Tuesday, June 18, 2013
Look at that rugged brute in the photo above. Go ahead, look. Just drink it in. Looks like he's spent the morning chopping down trees using only his fists. This was me back in December. No shave November spilled over into the next month and I heartily embraced my Decem-beard. And for good reason. When I have no whiskers on my ugly mug I look like a fat-faced 12 year old (apologies to any fat-faced 12 year olds out there-you look fine, but I'm 34 and that makes it way less acceptable). But here's the strange thing-even though I much prefer facial hair, even though I'm a rugged brute with it and a kid whose voice still cracks without it (apologies to the boys who have voices that crack-I promise, nobody notices)-even though all these things are true I still sometimes shave. About once a year I decide, "Hey, you know what would be great? If I shaved off all my facial hair and went back to how I looked in middle school. Except with an older face and less hair on my head." And so I do it. And after the cutting is done I rinse my face off, look into the mirror and see this:
Go on, look. Let that image burn itself into your brain. Print it off and use it to keep the birds out of your garden. Post it on the bathroom mirror when you go to bed so the next morning, when your spouse stumbles into the bathroom, half asleep and still dreaming, you can scare the bejeebers out of them. Seriously, compare those two mugs. What was I thinking? The good thing is that it will in fact grow back. I'll only have to sport this look for about a week. So to those who have to deal with this for that time--my bad, guys. My bad.
Now what's the point of my self-deprecation? Glad you asked. As I watched the remnants of my face crown wash down the drain and was confronted with an older, "fuller" version of my middle school face I couldn't help but think about how often I allow sin into my life, with the exact same results.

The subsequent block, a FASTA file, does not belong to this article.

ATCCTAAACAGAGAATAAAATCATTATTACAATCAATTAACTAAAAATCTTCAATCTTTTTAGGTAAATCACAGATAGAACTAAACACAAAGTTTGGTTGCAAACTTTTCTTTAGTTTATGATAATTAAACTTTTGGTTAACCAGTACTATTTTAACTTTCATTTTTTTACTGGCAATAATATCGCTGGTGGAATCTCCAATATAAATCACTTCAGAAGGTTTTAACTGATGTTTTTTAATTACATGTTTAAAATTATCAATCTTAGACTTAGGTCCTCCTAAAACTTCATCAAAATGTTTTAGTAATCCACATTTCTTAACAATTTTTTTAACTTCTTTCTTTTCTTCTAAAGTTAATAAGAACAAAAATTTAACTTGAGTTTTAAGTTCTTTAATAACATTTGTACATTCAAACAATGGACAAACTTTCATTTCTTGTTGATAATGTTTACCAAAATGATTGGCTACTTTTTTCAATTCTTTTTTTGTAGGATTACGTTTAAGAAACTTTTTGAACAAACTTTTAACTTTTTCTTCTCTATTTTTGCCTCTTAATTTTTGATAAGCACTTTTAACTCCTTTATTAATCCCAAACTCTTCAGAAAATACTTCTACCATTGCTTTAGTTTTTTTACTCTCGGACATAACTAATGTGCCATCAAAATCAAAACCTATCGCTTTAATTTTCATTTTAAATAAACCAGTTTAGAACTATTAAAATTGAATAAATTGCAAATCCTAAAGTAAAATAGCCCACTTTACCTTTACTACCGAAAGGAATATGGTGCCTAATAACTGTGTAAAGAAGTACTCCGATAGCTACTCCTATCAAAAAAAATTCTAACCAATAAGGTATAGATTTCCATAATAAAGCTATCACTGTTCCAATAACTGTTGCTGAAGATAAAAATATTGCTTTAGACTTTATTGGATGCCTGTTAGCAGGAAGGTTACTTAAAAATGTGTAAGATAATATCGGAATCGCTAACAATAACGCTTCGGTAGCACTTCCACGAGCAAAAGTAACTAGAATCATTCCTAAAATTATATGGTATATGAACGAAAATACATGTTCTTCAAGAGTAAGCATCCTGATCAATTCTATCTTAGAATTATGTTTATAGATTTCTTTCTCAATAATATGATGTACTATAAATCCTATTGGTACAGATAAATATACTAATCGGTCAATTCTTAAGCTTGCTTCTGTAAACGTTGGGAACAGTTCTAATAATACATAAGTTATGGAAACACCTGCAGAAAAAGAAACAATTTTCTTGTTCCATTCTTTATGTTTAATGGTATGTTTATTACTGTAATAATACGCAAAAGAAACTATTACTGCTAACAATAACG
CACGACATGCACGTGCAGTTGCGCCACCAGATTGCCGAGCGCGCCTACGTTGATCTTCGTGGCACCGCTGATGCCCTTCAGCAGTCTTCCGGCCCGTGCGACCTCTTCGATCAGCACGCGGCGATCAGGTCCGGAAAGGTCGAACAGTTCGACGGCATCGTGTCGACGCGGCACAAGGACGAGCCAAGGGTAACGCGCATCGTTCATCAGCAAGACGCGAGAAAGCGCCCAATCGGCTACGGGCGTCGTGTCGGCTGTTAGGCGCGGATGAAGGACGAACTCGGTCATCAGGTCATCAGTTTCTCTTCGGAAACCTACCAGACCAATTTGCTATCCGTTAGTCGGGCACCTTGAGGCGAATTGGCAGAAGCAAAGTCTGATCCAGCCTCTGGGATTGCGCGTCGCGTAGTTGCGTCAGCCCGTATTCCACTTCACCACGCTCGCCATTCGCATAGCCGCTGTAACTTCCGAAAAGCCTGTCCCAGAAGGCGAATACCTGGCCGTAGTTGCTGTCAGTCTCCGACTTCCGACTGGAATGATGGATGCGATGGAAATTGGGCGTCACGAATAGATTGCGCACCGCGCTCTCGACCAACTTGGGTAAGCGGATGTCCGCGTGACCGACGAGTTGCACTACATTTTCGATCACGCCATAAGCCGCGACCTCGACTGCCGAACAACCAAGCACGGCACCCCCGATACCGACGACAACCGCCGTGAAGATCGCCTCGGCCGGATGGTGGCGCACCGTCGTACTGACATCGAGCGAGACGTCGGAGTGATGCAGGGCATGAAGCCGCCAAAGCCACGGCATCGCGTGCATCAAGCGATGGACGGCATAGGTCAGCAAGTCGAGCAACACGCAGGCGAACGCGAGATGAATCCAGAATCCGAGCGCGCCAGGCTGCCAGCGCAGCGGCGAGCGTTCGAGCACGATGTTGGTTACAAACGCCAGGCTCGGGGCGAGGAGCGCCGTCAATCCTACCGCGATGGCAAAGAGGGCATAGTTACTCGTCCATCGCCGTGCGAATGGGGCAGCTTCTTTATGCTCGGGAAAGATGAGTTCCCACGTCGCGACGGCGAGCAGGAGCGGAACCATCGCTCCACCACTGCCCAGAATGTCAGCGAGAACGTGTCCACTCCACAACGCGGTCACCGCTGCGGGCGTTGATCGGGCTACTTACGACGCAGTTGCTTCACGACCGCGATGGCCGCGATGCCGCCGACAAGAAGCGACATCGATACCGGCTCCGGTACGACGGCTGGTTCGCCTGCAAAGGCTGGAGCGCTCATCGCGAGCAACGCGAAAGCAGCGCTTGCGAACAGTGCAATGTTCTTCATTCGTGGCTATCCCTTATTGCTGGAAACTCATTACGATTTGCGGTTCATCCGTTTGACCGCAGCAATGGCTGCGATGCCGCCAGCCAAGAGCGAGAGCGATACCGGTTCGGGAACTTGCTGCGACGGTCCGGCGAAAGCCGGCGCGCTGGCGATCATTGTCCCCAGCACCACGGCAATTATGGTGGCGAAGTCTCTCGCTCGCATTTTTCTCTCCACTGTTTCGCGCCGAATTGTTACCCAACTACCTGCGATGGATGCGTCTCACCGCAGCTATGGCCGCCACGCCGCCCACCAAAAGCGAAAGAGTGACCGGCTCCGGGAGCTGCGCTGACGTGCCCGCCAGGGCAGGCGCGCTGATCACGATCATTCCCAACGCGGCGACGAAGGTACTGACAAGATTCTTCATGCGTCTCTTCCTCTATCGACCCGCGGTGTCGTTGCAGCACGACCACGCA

Think about it, aren't we so stupid for continuing to chase after sins that we know won't satisfy, that we know won't fulfill, that we know are displeasing to Jesus? We know before we sin that it won't satisfy, we know while we are sinning that it won't satisfy and after the sin has been committed, in that moment of clear conviction we are confronted with the inescapable truth that what we've just done was wicked and vile in the sight of our Great King.
Proverbs 26:11 says, "Like a dog that returns to its vomit is a fool who repeats his folly." Pretty disgusting image isn't it? Yet this is what it looks like when we continue to return to our sin. It's just as disgusting, just as revolting to our holy God.
Now the good news is that God doesn't accept us on the basis of what we do. We're accepted on the basis of what Jesus has done. His perfect life, His substitutionary death, and His victorious resurrection are applied to us when we repent and believe in the great exchange we call salvation. He gets all our wickedness and we get all His goodness. We are clothed in His righteousness and stand faultless before the throne. So even when I sin I'm still His child. His grace covers my sin and doesn't separate me from Him.
That's the good news of the gospel. The lesson for me is to put legs on this good news, to apply it to my life. If this is the life I was saved for, called to, recreated to live--then by God's grace may I live that life. May I learn that sin never satisfies, may God stamp eternity on my eyes and help me see that only what's done for Jesus will last. And may I find my fulfillment, my joy and satisfaction not in the passing pleasures of sin but in the one in whose presence is fullness of joy, at whose right hand are pleasures forevermore.